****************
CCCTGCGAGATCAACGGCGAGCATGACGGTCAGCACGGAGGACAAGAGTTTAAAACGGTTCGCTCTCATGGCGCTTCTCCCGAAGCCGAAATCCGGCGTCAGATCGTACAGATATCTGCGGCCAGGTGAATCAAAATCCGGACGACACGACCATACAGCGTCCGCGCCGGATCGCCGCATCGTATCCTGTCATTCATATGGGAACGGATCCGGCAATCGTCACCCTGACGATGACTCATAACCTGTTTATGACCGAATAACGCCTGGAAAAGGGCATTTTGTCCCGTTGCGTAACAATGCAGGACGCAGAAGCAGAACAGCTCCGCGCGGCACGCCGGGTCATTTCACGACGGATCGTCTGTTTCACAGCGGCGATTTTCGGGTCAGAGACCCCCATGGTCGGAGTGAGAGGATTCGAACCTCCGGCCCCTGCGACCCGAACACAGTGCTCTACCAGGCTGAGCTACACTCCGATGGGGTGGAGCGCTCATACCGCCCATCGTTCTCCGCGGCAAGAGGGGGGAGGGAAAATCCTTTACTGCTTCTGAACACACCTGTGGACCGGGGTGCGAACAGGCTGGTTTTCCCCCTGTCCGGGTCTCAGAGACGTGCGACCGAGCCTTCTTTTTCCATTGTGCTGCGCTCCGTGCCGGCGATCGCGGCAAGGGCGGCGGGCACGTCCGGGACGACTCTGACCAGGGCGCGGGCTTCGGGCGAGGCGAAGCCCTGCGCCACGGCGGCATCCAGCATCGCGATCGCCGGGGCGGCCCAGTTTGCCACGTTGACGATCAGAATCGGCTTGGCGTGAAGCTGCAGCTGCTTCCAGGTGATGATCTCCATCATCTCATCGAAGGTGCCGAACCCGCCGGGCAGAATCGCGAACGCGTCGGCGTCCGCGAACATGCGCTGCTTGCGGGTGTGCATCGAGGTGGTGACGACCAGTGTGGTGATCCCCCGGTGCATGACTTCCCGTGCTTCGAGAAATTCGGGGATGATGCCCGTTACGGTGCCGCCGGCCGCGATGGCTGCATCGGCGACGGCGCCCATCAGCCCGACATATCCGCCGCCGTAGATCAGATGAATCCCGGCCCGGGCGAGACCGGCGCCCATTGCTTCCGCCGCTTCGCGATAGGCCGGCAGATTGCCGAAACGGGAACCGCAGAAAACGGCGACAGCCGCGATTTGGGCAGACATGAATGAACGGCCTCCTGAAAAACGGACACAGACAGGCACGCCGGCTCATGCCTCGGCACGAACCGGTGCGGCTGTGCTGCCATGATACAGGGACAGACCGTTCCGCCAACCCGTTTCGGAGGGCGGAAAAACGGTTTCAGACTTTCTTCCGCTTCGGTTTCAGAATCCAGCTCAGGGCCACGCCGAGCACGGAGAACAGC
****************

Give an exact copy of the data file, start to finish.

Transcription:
CCCTGCGAGATCAACGGCGAGCATGACGGTCAGCACGGAGGACAAGAGTTTAAAACGGTTCGCTCTCATGGCGCTTCTCCCGAAGCCGAAATCCGGCGTCAGATCGTACAGATATCTGCGGCCAGGTGAATCAAAATCCGGACGACACGACCATACAGCGTCCGCGCCGGATCGCCGCATCGTATCCTGTCATTCATATGGGAACGGATCCGGCAATCGTCACCCTGACGATGACTCATAACCTGTTTATGACCGAATAACGCCTGGAAAAGGGCATTTTGTCCCGTTGCGTAACAATGCAGGACGCAGAAGCAGAACAGCTCCGCGCGGCACGCCGGGTCATTTCACGACGGATCGTCTGTTTCACAGCGGCGATTTTCGGGTCAGAGACCCCCATGGTCGGAGTGAGAGGATTCGAACCTCCGGCCCCTGCGACCCGAACACAGTGCTCTACCAGGCTGAGCTACACTCCGATGGGGTGGAGCGCTCATACCGCCCATCGTTCTCCGCGGCAAGAGGGGGGAGGGAAAATCCTTTACTGCTTCTGAACACACCTGTGGACCGGGGTGCGAACAGGCTGGTTTTCCCCCTGTCCGGGTCTCAGAGACGTGCGACCGAGCCTTCTTTTTCCATTGTGCTGCGCTCCGTGCCGGCGATCGCGGCAAGGGCGGCGGGCACGTCCGGGACGACTCTGACCAGGGCGCGGGCTTCGGGCGAGGCGAAGCCCTGCGCCACGGCGGCATCCAGCATCGCGATCGCCGGGGCGGCCCAGTTTGCCACGTTGACGATCAGAATCGGCTTGGCGTGAAGCTGCAGCTGCTTCCAGGTGATGATCTCCATCATCTCATCGAAGGTGCCGAACCCGCCGGGCAGAATCGCGAACGCGTCGGCGTCCGCGAACATGCGCTGCTTGCGGGTGTGCATCGAGGTGGTGACGACCAGTGTGGTGATCCCCCGGTGCATGACTTCCCGTGCTTCGAGAAATTCGGGGATGATGCCCGTTACGGTGCCGCCGGCCGCGATGGCTGCATCGGCGACGGCGCCCATCAGCCCGACATATCCGCCGCCGTAGATCAGATGAATCCCGGCCCGGGCGAGACCGGCGCCCATTGCTTCCGCCGCTTCGCGATAGGCCGGCAGATTGCCGAAACGGGAACCGCAGAAAACGGCGACAGCCGCGATTTGGGCAGACATGAATGAACGGCCTCCTGAAAAACGGACACAGACAGGCACGCCGGCTCATGCCTCGGCACGAACCGGTGCGGCTGTGCTGCCATGATACAGGGACAGACCGTTCCGCCAACCCGTTTCGGAGGGCGGAAAAACGGTTTCAGACTTTCTTCCGCTTCGGTTTCAGAATCCAGCTCAGGGCCACGCCGAGCACGGAGAACAGC